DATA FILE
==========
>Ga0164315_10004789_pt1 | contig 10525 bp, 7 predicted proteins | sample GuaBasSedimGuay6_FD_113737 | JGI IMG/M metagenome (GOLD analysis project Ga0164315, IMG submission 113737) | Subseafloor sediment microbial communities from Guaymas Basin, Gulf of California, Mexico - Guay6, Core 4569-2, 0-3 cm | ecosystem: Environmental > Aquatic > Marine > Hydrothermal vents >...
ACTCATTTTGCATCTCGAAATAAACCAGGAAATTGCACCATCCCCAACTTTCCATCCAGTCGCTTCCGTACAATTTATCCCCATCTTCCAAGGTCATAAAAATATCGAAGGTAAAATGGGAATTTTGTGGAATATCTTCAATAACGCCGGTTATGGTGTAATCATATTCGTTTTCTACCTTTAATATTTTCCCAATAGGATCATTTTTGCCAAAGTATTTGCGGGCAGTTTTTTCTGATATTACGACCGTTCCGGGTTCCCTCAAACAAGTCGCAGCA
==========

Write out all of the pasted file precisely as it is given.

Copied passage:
>Ga0164315_10004789_pt1 | contig 10525 bp, 7 predicted proteins | sample GuaBasSedimGuay6_FD_113737 | JGI IMG/M metagenome (GOLD analysis project Ga0164315, IMG submission 113737) | Subseafloor sediment microbial communities from Guaymas Basin, Gulf of California, Mexico - Guay6, Core 4569-2, 0-3 cm | ecosystem: Environmental > Aquatic > Marine > Hydrothermal vents >...
ACTCATTTTGCATCTCGAAATAAACCAGGAAATTGCACCATCCCCAACTTTCCATCCAGTCGCTTCCGTACAATTTATCCCCATCTTCCAAGGTCATAAAAATATCGAAGGTAAAATGGGAATTTTGTGGAATATCTTCAATAACGCCGGTTATGGTGTAATCATATTCGTTTTCTACCTTTAATATTTTCCCAATAGGATCATTTTTGCCAAAGTATTTGCGGGCAGTTTTTTCTGATATTACGACCGTTCCGGGTTCCCTCAAACAAGTCGCAGCA